Data from 4 separate studies using widely differing soils were used to assess whether single-point estimates of the relative buffering could be used as estimates of buffering derived from fitted curves. The relative buffering capacity of soils for P was summarized using the 'O and S value'. This is the increase in P sorption between concentrations of 0.25 and 0.35 mg P/L. Phosphate sorption curves were described by the modified Freundlich equation: S = acb - q, where S (μg/g) is the measured sorption, c (μg/mL) the solution concentration, and a, b, and q are parameters. The fitted O and S value is given by: a (0.35b - 0.25b). If a single pair of values for sorption and concentration is measured, rather than a sorption curve, the a value can be estimated from (S + q)/cb. An estimate of the O and S value can be obtained from (S + q) (0.35b- 0.25b)/cb. Because the b parameter occurs in both the numerator and the denominator, the single-point estimate of the O and S value was not very sensitive to the value allocated to b provided the value of c was in the range 2-5 mg P/L. For most of the soils of low to moderate buffering, the P extracted by the Colwell reagent was a useful estimate of q. For these soils, the single-point estimates using this value of q were similar to the values found from the fitted curves. One group of exceptions were some soils of low buffering which had received a single application of phosphate at a high rate. For these soils, the Colwell reagent extracted large amounts of phosphate. Another group of exceptions were soils of high buffering. For these the Colwell reagent gave values much lower than the fitted value of q and was of little value in improving the calculation of single-point estimates. The single point estimates for these soils were about 20% too low but nevertheless well correlated with the values from the fitted curves.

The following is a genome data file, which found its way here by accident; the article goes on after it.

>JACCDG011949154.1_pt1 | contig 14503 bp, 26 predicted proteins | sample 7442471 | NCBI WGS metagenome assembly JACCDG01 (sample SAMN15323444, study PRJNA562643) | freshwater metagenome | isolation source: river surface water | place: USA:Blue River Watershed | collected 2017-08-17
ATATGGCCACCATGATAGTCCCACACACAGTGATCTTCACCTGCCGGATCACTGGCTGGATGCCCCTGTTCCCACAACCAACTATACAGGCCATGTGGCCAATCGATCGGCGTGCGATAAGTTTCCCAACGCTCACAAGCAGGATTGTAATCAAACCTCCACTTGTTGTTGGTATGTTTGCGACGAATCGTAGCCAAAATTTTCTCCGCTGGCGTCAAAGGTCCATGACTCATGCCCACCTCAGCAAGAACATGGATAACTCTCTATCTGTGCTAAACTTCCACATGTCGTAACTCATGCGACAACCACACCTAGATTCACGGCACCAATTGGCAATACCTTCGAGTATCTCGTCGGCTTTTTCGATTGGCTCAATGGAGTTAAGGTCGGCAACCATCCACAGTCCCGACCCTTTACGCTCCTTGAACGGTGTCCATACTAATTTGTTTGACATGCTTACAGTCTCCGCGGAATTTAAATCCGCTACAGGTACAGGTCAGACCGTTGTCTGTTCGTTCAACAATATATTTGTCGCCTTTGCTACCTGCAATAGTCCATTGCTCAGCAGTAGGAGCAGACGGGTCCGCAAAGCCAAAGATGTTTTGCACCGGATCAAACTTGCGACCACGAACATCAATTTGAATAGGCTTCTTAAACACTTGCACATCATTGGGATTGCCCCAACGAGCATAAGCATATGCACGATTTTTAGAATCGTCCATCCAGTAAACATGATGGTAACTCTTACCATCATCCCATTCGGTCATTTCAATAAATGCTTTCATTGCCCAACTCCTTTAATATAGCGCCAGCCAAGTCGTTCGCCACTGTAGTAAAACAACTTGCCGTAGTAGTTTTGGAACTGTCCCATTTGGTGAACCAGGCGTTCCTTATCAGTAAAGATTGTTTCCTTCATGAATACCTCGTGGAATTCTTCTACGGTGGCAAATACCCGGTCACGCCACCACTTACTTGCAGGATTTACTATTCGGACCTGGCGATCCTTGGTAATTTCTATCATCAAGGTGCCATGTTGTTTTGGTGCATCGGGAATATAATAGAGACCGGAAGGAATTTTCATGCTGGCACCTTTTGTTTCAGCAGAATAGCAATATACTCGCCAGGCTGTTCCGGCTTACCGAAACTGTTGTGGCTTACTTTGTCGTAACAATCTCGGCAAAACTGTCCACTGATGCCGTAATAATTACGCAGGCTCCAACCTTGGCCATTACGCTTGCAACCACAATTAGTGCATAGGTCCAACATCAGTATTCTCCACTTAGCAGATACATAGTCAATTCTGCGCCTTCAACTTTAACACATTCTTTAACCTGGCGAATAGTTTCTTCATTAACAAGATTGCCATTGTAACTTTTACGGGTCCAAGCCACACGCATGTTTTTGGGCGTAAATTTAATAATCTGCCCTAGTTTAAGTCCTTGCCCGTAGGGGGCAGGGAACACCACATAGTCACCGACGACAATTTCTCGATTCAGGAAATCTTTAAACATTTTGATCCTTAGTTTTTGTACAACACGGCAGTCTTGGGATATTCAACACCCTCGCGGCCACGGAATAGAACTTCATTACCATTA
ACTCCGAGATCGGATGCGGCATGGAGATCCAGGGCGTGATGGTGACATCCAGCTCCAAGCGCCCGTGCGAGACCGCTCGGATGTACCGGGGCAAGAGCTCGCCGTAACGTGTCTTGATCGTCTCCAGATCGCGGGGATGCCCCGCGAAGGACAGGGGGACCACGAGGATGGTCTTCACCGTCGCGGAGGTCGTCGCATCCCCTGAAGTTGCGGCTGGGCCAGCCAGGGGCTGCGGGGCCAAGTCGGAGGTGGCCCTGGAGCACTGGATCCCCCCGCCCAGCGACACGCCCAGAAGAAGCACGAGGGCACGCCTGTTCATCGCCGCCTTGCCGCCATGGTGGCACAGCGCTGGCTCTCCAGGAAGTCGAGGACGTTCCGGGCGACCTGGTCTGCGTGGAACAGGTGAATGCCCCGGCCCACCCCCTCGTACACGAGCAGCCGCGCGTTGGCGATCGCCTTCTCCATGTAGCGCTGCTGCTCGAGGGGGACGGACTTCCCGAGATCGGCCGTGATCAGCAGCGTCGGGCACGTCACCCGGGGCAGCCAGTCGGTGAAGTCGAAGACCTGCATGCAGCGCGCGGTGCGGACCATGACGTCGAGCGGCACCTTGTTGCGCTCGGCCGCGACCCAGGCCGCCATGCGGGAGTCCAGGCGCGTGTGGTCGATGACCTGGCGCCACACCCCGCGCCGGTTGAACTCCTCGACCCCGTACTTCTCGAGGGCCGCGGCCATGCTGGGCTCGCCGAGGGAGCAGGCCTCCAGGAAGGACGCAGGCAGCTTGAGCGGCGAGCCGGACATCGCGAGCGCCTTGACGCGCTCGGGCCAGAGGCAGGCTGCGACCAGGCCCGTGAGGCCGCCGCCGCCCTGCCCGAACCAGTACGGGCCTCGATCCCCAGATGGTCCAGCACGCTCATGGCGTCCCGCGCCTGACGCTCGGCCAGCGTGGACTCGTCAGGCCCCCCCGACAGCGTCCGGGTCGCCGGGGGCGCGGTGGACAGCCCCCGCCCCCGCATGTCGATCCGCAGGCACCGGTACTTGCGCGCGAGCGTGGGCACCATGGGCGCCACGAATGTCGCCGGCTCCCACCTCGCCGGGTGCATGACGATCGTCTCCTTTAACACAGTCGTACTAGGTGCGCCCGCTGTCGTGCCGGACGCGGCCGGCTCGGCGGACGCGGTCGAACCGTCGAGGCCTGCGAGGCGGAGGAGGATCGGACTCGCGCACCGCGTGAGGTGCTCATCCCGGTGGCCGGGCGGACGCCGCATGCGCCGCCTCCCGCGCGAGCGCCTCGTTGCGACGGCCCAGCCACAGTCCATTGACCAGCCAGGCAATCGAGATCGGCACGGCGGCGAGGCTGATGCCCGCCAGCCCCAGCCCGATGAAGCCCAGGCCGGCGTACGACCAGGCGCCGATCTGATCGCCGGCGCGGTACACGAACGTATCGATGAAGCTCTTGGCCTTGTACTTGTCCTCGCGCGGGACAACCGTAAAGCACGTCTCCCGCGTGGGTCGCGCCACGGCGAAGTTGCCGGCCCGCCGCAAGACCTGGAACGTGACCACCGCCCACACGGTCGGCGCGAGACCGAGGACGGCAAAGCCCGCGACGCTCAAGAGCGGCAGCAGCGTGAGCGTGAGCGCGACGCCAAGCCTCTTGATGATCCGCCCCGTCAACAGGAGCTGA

|Number of pages||15|
|Journal||Australian Journal of Soil Research|
|Publication status||Published - 20 Nov 2000|